If the folks at The New Yorker were to dish out a caricature of me, I think I know what it’d look like.
Big eyes, big nose, apple-ish shaped head… the possibilities are nearly as frightening as they are entertaining. Besides making me want to steer clear of three-way mirrors and touristy plazas where street artists might be lurking, these anti-climactic fantasies have led to some pretty serious contemplation regarding the promises of plastic surgery.
Yes, I tend to be over-dramatic, and no, I don’t have the money for even the tiniest syringe full of Botox. Really, though, if I had a few extra thousands of dollars, I wonder if I might give in and buy myself a new set of teeth rather than investing in micro-finance or starting (starting) to pay back my student loans.
Obviously, we’ve all been told that it’s what’s on the inside that matters, and obviously, our market-driven societies preach something different. For the most part, I’ve stopped reading “feminine” magazines because they make me want to vomit, shop, or step out of a very high window. On bad days, I can sit and stare into the looking glass for hours: squinting, plucking, scratching, frowning… On good days, I honestly feel love for my reflection, and, more deeply, for the much bigger entity that it represents.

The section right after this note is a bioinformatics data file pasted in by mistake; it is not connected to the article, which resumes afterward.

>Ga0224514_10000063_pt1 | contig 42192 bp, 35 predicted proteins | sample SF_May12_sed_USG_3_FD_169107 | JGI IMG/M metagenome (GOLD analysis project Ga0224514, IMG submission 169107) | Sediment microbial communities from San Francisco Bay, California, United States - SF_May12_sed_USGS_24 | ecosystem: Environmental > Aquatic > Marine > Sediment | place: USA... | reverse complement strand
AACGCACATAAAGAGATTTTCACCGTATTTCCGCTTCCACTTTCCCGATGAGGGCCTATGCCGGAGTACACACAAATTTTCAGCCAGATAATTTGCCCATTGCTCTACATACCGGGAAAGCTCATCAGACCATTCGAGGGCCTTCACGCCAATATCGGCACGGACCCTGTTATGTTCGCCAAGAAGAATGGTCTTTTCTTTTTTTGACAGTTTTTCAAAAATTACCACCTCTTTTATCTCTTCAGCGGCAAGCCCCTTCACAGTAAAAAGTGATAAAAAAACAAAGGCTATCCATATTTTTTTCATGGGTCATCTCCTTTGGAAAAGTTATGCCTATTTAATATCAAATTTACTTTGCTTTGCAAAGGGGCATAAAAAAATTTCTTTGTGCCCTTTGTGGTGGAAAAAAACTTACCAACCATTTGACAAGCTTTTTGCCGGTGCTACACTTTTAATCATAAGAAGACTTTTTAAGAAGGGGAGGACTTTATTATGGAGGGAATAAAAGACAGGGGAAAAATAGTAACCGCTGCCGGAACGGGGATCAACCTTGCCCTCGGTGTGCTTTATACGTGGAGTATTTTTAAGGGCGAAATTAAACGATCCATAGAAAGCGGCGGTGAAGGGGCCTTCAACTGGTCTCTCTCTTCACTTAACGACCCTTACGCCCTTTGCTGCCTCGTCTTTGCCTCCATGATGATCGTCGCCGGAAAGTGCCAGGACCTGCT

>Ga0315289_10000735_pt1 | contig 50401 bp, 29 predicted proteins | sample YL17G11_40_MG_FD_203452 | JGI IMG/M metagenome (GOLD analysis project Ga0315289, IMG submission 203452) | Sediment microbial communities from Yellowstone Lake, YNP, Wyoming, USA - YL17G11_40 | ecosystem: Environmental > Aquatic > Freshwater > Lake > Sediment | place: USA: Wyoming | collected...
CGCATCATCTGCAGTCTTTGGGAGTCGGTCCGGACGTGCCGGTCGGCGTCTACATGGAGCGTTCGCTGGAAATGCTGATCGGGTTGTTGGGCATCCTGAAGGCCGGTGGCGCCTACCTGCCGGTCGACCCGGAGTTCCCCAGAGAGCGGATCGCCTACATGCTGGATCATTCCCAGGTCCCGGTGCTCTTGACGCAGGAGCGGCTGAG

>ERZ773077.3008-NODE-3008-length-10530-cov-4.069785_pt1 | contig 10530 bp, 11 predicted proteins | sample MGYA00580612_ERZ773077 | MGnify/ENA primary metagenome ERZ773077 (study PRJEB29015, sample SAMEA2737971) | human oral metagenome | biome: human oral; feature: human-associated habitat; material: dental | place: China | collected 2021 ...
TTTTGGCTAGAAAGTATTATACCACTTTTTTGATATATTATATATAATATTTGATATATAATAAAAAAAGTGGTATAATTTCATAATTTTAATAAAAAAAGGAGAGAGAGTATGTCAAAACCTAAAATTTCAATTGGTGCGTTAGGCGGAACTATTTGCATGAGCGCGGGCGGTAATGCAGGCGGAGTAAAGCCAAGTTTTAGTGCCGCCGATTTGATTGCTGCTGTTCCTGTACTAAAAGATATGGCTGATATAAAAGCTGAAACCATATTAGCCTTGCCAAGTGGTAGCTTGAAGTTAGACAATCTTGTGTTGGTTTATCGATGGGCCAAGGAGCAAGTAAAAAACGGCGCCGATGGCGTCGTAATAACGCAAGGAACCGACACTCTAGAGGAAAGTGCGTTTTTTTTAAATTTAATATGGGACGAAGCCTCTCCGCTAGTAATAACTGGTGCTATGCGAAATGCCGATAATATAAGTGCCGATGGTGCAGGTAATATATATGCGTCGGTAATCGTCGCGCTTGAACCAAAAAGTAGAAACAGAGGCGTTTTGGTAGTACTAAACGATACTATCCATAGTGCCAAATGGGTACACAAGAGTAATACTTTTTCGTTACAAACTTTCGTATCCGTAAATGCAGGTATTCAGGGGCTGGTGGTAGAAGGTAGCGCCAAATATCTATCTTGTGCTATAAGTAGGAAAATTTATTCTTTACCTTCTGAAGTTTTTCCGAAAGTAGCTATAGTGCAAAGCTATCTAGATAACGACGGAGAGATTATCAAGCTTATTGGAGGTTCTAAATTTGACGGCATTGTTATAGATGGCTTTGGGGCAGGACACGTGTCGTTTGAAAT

Every once in a while, I’ll come across an image in the arts or media that I truely consider beautiful, and I’ve recently come closer to understanding why. The pictures tend to illustrate the compatibility of human uniqueness and humanistic universalism, and in doing so, they begin to transform our banal imperfections into elaborate gods.
If you’re asking yourself what the fuck I’m talking about, just look at the photo I included above. Georgia May Jagger has weird-looking teeth. Each and every one of us has a weird-looking something. So, we can empathize with this woman because she’s like us, in that she’s not like everyone else. Hooray!
Abstractions aside, I can tell you right now that the surgeon’s talents remain personally tempting. We may never escape the judgments of those around us, but in the mean time, I encourage you to expose yourself to competing conceptions of beauty. (Check out the Japanese “yaeba” trend as an example of how dental elegance is all in the eye of the beholder.)
Dear readers, you might never have actually considered going under the knife for aesthetic reasons, but how many of you have worn braces? And for those who did have the resources and the resolve to “fix” a trait that ticked you off, what was it that finally convinced you to make that decision?